Remember that Kris Bryant and the MLBPA filed a grievance over the Cubs’ service time manipulation after the 2015 season? It finally got to the arbitrator after this season, and said arbitrator has ruled in the Cubs’ favor.
If he’d have won, he’d have become a free agent after this coming season. Instead it will be after the 2021 season. Obviously this also impacts his trade value—he is now under team control for two more years, and he’s been rumored to be on the trading block all offseason.
It’s no surprise that he lost even though his was about as clear cut a case of service time manipulation as one will see. He played extremely well in spring ball before his rookie season. He was very clearly one of the Cubs’ best players, yet they sent him back to AAA Iowa to start the 2015 season. Two weeks later, they called him up. For a full year of service time, a player has to be on the big league roster 172 days. He was on the Cubs for 171 days in 2015. If you think that him missing the cutoff by one day was coincidence, then I’d like to sell you some property about 10 miles east of Miami.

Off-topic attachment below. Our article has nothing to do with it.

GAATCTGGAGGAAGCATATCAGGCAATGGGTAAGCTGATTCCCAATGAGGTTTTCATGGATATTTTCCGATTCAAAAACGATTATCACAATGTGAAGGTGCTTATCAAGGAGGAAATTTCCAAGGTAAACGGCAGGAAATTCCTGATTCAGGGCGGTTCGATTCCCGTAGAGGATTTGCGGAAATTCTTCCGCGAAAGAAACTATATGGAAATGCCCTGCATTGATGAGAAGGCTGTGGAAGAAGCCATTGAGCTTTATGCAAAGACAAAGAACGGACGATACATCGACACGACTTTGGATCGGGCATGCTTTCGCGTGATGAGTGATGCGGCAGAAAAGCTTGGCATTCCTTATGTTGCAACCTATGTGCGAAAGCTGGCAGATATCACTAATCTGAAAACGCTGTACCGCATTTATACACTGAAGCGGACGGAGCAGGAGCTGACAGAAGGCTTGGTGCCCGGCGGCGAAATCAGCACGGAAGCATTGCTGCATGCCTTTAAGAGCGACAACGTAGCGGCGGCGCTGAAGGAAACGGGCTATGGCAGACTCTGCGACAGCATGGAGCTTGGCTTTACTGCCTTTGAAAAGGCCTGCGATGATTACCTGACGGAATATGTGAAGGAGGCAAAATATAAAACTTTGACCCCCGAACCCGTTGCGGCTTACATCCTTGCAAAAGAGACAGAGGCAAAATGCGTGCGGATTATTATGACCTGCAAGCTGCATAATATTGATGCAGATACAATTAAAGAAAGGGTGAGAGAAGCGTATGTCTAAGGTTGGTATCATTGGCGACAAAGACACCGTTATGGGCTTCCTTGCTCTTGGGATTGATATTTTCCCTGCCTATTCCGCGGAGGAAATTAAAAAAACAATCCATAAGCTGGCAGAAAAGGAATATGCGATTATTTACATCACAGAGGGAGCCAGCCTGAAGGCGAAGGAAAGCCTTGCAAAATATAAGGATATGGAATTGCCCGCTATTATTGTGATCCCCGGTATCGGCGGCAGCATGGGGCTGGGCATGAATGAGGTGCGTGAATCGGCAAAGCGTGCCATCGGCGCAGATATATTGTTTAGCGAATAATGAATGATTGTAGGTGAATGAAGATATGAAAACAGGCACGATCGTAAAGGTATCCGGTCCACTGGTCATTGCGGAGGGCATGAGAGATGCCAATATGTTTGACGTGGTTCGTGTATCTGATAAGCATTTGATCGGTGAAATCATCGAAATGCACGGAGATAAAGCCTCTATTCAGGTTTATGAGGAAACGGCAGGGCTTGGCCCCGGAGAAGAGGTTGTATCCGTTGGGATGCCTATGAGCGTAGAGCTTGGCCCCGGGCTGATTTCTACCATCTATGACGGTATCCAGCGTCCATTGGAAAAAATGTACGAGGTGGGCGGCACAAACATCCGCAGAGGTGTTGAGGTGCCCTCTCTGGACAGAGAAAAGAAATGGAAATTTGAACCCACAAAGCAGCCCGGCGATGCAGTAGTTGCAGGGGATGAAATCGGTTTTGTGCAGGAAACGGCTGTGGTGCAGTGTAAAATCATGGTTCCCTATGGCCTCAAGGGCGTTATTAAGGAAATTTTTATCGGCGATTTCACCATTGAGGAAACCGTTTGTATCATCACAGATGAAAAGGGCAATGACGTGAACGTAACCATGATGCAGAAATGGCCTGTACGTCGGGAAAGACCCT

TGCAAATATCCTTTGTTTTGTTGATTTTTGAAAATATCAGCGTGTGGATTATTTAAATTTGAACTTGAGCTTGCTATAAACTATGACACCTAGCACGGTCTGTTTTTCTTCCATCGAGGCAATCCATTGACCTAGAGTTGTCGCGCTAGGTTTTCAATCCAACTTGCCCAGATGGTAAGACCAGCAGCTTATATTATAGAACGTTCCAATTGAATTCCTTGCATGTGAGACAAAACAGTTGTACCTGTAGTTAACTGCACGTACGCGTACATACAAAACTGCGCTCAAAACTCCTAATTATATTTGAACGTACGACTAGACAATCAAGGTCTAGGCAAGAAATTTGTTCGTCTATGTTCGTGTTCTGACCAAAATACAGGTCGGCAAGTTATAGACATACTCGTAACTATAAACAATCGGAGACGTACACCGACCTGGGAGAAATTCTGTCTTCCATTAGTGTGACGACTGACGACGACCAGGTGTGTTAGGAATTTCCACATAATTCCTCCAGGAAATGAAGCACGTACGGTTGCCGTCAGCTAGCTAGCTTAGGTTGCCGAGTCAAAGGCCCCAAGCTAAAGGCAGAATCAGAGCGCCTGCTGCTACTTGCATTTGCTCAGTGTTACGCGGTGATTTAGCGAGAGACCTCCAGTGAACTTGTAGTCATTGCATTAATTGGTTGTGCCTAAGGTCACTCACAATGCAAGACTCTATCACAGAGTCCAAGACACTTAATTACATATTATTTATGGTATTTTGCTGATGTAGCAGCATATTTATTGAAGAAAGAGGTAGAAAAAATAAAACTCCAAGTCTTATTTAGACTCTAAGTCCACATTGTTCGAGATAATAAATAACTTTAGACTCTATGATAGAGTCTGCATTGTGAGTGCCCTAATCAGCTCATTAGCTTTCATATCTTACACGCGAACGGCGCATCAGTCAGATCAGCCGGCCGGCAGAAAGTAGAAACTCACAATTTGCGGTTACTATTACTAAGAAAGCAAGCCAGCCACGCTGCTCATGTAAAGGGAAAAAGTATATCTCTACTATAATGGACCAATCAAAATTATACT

With the CBA to be renegotiated, expect the MLBPA to try get service time rules changed. They’ve never previously been very interested in the plight of minor leaguers or rookies, but this is affecting something they do care about: a prominent veteran getting delayed in getting his big free agent payday.
Also expect teams to, in general, manipulate service time with impunity—status quo there.
2 thoughts on “Kris Bryant Loses Grievance”
Property ten miles east of Miami is infested with lionfish, which have ackcherley become a seafood delicacy. Whole Foods carries the whole fish, sans venomous barbs, which they will fillet for you, as well as lionfish dumplings which are scrumptious. Ergo, with a little addional investment, you’d be on your way to a lucrative career in the food service business.
Kris Bryant, however, is going nowhere. Bryant made his pro forma statement of “no ill will” towards the organization which is screwing him. Polyvocality at its best. It means, of course, that they can go whistle up a tree if they think he’s going to do one iota of extra-contractual public relations labor for them for the rest of his tenure there.
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Lou Gehrig, who was never paid anywhere near his worth as a player, might advise him to say “I’m the luckiest guy in the world”.